“At one stage, if I held my IV line against my chest, I could run downhill. I could run 500m.”
The Fit Factor
“A big reason I managed to get through my treatment was because I was fit going into it, and stayed as fit as I could during the treatment,” says Craig. “Forcing yourself to get up and go for a walk changes your whole perspective.” During his first transplant, he measured the transplant unit: 44 paces. He’d calculate how many kilometres he’d walked during the day and challenge himself to go further. “I’d feel I’d accomplished something. I’d tell myself, ‘Yes, I’m in the unit – but I’ve walked a kilometre today, pushing my bloody drip stand!” During chemo, he’d take longer walks around the block inside the hospital, or in the grounds, or up and down the stairs. “At one stage, if I held my intravenous line hard against my chest, I could run downhill. I could run 500 metres. If Prof had found out, he would have killed me!”
Professor Jacobs himself inspired Craig. “During my first transplant I went through a really rough patch and the nursing staff had to phone Prof at 4.30am – he was in the hospital gym, running on the treadmill,” he grins. Jacobs died in 2013 at age 79, and left Craig his set of free weights. “If I’m feeling a bit lazy, I always ask myself, ‘What would Prof do?’ and more often than not I’ll get myself going as I know he’d train, without question.”
Racking Up the Blessings
Craig’s hair may not have grown back after chemo, but clinically he has a clean bill of health. He and Mandy and the kids – Noa, seven, Grace, four, and Hayden, 18 months – are a typically outdoorsy Cape Town family who walk and cycle on the mountain with their dogs, and regularly head to the beach to swim and surf. “We’re very blessed. We live normal, stressfree lives,” says Craig. His mother has been clear of cancer for eight years too. Craig is involved with Prof Jacobs’ haematological trust: his friend Nic Misplon ran the 2016 Comrades Marathon and raised R40 000 for SABMR. Since his recovery, Craig has run three Old Mutual Two Oceans Half Marathons, but has found sustained activity strains his immune system, bringing a slew of colds and flu. He’s now working with a homeopath to bolster his immunity, focusing on 30- to 40-minute runs to up his fitness, and is on a light weight-lifting programme to gain muscle mass. His dream is to run the Old Mutual Two Oceans Ultra Marathon – Mandy is training to run it for a third time this year – and complete another full XTERRA Triathlon. “All the chemo melted away a lifetime of physical activity, so I need to build up my strength before I look at doing another long-distance event.”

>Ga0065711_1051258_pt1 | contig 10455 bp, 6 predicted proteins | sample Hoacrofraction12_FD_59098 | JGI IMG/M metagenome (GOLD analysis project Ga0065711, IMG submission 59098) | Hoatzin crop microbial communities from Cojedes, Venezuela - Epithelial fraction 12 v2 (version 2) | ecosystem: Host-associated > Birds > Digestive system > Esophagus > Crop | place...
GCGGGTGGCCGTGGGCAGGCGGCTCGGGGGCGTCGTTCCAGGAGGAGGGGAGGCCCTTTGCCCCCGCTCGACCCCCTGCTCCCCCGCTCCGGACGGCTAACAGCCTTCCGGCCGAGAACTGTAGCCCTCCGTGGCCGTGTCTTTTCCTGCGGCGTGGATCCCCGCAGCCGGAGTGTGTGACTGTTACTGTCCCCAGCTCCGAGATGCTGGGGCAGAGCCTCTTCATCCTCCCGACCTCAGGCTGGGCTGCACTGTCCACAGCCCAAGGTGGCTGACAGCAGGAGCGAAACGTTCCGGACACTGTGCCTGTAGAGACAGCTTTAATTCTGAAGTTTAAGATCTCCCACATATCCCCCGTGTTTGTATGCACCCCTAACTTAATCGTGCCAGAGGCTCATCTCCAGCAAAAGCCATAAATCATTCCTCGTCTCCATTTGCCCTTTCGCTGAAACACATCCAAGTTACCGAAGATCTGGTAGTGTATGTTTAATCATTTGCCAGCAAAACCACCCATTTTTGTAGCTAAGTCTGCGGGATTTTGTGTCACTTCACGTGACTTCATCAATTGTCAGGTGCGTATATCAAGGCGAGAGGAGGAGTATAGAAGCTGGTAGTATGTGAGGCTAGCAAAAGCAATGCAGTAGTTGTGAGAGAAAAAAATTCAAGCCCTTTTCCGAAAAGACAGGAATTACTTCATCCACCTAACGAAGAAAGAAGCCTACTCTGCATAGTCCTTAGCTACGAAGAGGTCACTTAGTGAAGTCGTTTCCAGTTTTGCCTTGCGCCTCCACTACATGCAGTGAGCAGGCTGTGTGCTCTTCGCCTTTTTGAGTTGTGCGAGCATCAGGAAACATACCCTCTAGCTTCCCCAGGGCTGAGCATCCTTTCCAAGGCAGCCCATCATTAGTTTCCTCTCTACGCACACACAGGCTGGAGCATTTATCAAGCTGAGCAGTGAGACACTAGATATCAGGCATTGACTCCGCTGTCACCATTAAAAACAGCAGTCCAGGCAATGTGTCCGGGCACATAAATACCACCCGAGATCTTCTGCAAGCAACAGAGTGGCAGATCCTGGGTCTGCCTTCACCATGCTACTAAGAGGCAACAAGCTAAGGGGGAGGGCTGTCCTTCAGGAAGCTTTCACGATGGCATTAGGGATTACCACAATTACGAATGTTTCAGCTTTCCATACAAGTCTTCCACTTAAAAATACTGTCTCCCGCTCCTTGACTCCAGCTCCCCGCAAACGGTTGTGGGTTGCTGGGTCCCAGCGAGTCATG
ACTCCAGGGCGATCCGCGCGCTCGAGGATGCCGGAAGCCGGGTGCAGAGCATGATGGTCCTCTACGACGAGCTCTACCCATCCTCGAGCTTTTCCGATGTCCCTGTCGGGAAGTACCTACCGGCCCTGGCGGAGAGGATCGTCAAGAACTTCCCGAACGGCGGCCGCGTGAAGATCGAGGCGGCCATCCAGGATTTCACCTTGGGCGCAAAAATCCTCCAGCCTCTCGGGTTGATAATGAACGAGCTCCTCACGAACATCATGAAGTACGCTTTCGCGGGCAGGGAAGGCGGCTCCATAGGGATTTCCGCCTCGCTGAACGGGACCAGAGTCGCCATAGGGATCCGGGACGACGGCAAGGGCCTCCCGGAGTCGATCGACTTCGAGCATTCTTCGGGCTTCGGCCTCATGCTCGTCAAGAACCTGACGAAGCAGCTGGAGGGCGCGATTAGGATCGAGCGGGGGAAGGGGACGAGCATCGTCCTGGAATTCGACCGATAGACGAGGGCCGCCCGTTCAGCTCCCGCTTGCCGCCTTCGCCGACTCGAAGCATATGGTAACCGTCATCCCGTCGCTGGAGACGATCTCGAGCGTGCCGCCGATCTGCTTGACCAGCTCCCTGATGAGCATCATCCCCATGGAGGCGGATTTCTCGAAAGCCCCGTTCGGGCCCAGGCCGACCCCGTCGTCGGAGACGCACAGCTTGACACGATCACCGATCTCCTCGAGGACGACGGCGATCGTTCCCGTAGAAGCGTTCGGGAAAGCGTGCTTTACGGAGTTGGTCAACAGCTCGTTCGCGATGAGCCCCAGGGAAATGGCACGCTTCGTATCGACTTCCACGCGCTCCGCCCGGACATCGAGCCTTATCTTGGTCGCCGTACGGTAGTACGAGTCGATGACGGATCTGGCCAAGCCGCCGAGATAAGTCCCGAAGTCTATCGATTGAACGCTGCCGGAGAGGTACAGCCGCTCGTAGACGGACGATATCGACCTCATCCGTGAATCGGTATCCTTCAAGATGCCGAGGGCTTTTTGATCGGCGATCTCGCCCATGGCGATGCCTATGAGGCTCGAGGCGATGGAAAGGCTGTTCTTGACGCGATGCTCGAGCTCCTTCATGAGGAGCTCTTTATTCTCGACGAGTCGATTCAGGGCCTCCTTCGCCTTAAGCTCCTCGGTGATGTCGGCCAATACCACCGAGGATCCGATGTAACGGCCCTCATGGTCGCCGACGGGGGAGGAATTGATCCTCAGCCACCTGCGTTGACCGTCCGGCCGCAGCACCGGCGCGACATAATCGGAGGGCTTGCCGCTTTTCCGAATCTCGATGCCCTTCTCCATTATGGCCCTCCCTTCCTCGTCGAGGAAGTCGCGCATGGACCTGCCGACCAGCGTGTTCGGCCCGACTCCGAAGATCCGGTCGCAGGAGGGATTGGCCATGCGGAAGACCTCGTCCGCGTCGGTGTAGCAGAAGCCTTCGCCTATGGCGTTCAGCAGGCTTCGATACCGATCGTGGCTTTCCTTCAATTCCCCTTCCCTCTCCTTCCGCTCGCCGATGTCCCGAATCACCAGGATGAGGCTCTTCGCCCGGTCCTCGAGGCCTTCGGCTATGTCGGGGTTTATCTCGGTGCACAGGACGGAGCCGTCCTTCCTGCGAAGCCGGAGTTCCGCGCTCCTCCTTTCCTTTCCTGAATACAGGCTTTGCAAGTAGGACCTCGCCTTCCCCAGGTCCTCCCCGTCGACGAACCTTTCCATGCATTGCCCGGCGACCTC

While Craig and Mandy were in the UK for the 2015 Rugby World Cup, his donor, Rebecca, and her husband agreed to meet them for dinner. “Nothing can prepare you for a moment like that,” says Craig.
“One of my bone marrow markers was slightly abnormal, and Rebecca had that exact abnormality. So we’re a perfect match, but we live on opposite sides of the world. The impact of what she’d done struck home when we met. It was an incredible experience.”